Este artículo ha sido traducido por nosotros en Español
UPDATE: Fire Director Robert Rawls’ traffic court case, originally scheduled for tomorrow, has been postponed until August 19 at 1pm.
NEW BRUNSWICK, NJ—Court officials confirmed this week that the State of New Jersey vs. Robert Rawls, a traffic court case involving a crash that injured three children on their way home from school on May 6, has been transferred out of the city.
The case is now scheduled for 1pm on August 19 at South Brunswick Municipal Complex located at 540 Ridge Road in Monmouth Junction, NJ. The proceedings will be open to the public.
In the incident, Fire Director Robert Rawls was driving a city-owned 2010 Chevrolet Tahoe when he struck three children crossing Livingston Avenue in the crosswalk located at the intersection with Delavan Street.
Kimberly Milligan, the administrator of New Brunswick Municipal Court, told New Brunswick Today that the case is scheduled to be heard in South Brunswick’s municipal court due to the conflict of interest posed by Rawls’ employment with the city.
As we reported earlier this year, Rawls’ $155,053 salary makes him the city employee with the second-highest salary in New Brunswick.
Rawls also serves as the city’s Office of Emergency Management Director and heads the Emergency Management Council.
Sources say that Rawls has not been driving since the crash, which sparked a massive protest the following day and an investigation by the Middlesex County Prosecutor’s Office, which recommended the state re-evaluate his driving priveleges.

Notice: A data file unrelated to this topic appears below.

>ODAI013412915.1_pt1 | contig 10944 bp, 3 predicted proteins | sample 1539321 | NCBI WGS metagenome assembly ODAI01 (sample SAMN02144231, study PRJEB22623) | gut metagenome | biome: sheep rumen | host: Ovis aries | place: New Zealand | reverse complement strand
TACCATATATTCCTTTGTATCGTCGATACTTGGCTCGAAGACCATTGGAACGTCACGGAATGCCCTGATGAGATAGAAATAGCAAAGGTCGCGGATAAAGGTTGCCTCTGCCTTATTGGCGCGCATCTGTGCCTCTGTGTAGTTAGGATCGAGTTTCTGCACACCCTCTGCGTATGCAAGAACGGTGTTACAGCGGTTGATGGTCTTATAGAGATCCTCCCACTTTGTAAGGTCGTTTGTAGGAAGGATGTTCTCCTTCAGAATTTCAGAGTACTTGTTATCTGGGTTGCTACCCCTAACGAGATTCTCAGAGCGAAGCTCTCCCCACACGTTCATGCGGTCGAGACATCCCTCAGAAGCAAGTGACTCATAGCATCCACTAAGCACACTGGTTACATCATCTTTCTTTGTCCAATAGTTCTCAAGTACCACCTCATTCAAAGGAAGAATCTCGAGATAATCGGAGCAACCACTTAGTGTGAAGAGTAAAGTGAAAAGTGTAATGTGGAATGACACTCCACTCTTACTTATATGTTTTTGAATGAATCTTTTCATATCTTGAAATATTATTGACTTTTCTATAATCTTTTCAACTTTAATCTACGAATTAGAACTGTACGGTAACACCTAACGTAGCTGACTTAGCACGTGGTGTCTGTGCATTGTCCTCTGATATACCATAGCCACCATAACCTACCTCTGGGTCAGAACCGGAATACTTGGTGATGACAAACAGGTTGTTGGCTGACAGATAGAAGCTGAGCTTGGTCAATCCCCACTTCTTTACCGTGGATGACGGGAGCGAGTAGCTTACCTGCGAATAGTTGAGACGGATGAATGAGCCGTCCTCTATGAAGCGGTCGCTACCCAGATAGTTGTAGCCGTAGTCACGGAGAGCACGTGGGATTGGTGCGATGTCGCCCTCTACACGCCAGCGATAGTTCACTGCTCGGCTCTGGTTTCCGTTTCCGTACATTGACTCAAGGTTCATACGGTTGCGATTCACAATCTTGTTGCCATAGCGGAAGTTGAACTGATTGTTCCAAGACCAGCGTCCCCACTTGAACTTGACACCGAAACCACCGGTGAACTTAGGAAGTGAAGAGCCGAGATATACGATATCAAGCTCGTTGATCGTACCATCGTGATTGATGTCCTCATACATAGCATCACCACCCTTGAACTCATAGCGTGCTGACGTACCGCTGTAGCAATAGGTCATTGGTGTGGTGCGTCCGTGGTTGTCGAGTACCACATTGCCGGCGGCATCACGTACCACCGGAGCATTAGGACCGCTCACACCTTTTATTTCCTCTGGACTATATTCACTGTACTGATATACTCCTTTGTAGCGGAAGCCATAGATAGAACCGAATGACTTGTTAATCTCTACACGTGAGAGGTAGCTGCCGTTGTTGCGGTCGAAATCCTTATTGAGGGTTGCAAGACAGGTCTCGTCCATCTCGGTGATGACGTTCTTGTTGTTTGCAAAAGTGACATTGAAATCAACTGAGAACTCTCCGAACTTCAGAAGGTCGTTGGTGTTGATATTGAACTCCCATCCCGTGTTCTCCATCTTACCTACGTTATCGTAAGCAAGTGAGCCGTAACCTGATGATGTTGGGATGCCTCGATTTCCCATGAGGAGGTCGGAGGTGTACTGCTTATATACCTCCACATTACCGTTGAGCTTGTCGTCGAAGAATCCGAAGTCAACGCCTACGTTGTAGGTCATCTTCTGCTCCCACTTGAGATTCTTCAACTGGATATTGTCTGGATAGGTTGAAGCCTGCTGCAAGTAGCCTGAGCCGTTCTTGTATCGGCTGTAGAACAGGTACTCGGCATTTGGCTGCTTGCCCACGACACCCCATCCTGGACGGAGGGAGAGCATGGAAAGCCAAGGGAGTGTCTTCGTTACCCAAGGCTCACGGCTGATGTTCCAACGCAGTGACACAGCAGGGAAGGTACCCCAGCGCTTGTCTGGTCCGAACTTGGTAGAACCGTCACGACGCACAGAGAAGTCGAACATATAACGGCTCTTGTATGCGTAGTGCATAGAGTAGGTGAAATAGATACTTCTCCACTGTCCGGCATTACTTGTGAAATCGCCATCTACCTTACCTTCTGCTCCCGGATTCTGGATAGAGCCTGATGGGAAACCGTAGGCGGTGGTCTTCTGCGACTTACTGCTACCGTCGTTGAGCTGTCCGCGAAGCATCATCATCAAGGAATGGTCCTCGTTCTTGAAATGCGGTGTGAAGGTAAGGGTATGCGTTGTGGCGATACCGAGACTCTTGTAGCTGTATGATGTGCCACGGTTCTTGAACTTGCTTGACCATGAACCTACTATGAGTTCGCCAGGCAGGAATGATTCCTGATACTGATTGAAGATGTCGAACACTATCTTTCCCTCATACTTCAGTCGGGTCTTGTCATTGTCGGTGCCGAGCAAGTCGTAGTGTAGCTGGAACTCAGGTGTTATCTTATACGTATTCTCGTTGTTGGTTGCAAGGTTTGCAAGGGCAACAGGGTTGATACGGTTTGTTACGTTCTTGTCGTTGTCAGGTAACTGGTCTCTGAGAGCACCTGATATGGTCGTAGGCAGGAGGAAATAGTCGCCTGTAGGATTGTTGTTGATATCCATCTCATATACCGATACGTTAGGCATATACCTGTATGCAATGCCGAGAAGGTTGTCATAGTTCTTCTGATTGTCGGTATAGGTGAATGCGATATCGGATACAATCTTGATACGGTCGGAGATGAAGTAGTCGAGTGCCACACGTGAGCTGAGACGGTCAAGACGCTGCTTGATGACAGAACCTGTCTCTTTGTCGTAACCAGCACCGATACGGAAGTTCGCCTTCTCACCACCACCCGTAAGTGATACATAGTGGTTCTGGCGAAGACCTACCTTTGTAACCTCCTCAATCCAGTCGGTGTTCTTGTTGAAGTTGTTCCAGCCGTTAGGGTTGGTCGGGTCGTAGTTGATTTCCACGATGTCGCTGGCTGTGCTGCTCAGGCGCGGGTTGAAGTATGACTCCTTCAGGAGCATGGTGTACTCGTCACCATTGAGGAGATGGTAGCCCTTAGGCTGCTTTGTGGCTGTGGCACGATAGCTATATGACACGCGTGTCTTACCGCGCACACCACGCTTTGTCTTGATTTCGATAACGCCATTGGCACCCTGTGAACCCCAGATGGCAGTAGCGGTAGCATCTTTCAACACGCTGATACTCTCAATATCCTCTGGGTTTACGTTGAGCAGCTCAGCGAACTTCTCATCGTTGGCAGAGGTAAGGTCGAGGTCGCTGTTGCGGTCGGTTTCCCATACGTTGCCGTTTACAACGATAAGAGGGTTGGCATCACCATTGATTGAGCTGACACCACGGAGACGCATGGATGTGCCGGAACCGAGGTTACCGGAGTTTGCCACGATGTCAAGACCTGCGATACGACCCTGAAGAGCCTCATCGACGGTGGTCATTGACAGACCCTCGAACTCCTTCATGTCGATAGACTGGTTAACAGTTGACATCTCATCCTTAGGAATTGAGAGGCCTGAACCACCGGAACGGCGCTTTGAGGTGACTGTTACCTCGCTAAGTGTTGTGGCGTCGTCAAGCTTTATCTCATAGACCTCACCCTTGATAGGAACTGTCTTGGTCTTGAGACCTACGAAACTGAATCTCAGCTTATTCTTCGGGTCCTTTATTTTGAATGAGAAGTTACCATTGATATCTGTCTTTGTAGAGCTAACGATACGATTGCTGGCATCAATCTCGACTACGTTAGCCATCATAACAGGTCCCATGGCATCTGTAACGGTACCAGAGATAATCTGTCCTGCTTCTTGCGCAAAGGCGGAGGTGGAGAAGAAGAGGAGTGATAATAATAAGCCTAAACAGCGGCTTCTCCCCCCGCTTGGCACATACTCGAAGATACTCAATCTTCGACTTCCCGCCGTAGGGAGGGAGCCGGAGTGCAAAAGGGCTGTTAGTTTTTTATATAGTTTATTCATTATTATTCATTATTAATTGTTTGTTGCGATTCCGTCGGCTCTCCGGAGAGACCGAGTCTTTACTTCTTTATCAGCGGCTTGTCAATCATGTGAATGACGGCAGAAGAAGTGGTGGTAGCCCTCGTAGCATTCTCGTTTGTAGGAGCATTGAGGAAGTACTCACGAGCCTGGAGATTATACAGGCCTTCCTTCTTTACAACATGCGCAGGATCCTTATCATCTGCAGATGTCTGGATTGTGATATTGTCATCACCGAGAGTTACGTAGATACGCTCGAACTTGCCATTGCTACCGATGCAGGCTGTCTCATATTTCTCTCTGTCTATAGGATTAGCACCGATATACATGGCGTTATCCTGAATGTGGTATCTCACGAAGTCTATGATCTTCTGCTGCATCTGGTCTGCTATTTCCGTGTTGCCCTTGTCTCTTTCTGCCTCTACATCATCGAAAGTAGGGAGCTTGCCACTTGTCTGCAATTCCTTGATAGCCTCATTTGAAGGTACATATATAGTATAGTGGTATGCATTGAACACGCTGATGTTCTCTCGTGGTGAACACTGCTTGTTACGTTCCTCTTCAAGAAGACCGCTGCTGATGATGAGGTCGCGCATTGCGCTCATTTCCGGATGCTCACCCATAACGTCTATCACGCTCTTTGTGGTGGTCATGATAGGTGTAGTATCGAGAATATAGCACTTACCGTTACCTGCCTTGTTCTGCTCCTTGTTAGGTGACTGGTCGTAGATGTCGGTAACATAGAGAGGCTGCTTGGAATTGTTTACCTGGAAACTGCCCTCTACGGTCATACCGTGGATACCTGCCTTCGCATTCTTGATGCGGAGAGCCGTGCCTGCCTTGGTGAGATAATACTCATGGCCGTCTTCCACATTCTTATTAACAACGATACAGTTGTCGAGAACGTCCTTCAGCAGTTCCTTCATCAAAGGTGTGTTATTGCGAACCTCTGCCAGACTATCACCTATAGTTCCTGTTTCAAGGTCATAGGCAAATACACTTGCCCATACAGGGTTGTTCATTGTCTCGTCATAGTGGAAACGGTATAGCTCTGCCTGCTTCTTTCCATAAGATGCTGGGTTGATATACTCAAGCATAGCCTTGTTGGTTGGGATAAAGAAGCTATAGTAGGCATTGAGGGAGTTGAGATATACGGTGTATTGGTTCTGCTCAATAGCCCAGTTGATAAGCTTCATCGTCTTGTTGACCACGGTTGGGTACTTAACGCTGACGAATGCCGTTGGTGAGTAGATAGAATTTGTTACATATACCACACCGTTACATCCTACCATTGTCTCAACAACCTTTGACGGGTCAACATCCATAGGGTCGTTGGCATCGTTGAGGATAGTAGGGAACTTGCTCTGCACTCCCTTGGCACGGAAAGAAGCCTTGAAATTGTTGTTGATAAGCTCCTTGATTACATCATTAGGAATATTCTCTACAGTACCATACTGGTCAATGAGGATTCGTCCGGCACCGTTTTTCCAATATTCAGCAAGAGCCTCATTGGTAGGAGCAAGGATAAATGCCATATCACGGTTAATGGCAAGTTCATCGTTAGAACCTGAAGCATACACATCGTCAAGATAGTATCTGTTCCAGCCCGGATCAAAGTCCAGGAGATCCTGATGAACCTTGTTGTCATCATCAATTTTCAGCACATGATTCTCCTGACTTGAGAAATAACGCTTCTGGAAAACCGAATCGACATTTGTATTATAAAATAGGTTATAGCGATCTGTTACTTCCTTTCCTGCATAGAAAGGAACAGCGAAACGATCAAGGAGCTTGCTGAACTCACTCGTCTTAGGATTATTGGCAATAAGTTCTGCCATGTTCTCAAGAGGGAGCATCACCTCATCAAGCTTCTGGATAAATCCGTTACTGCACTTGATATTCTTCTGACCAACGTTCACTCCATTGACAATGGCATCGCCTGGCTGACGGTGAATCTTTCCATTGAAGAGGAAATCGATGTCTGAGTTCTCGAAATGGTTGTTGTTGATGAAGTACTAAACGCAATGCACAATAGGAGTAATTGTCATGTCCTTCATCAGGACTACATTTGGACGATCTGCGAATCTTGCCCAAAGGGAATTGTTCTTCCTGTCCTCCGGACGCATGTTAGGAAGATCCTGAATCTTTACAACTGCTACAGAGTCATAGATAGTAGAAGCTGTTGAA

“Rawls is currently not driving a City vehicle or any vehicle in the course of his duties as Fire Director,” said city spokesperson Jennifer Bradshaw.
Instead, Rawls has been chaeuffered around by his subordinates. It is not clear whether the Chevrolet Tahoe, which had a large dent in its hood, has been returned to the city after the prosecutor’s office took possession of it.
The crash sent three young children to the hospital, including a girl whose leg was broken. The families of the children have also filed civil lawsuits against Rawls and the city government.
The incident also sparked controversy over the lack of a crossing guard at the busy intersection, and why Rawls had been permitted to drive a city vehicle in the first place after NBC New York revealed he had been in 18 previous crashes, including one six weeks before the crash.
The prosecutor’s office cleared Rawls of criminal charges in the May 6, but New Brunswick Police Department pre-emptively issued the Fire Director two summonses during the course of the investigation.
Those two tickets, one for careless driving and the other for failing to yield to pedestrians in a crosswalk, said that Rawls would have to appear in court on a federal holiday when the court was not open.
After a lengthy back-and-forth between the Middlesex County Prosecutor’s Office and local authorities, it was determined the case would be moved out of the city.
Charlie is the founder and editor of New Brunswick Today, and the winner of the Awbrey Award for Community-Oriented Local Journalism. He is a proud Rutgers University journalism graduate, a community organizer, and a former independent candidate for mayor of New Brunswick.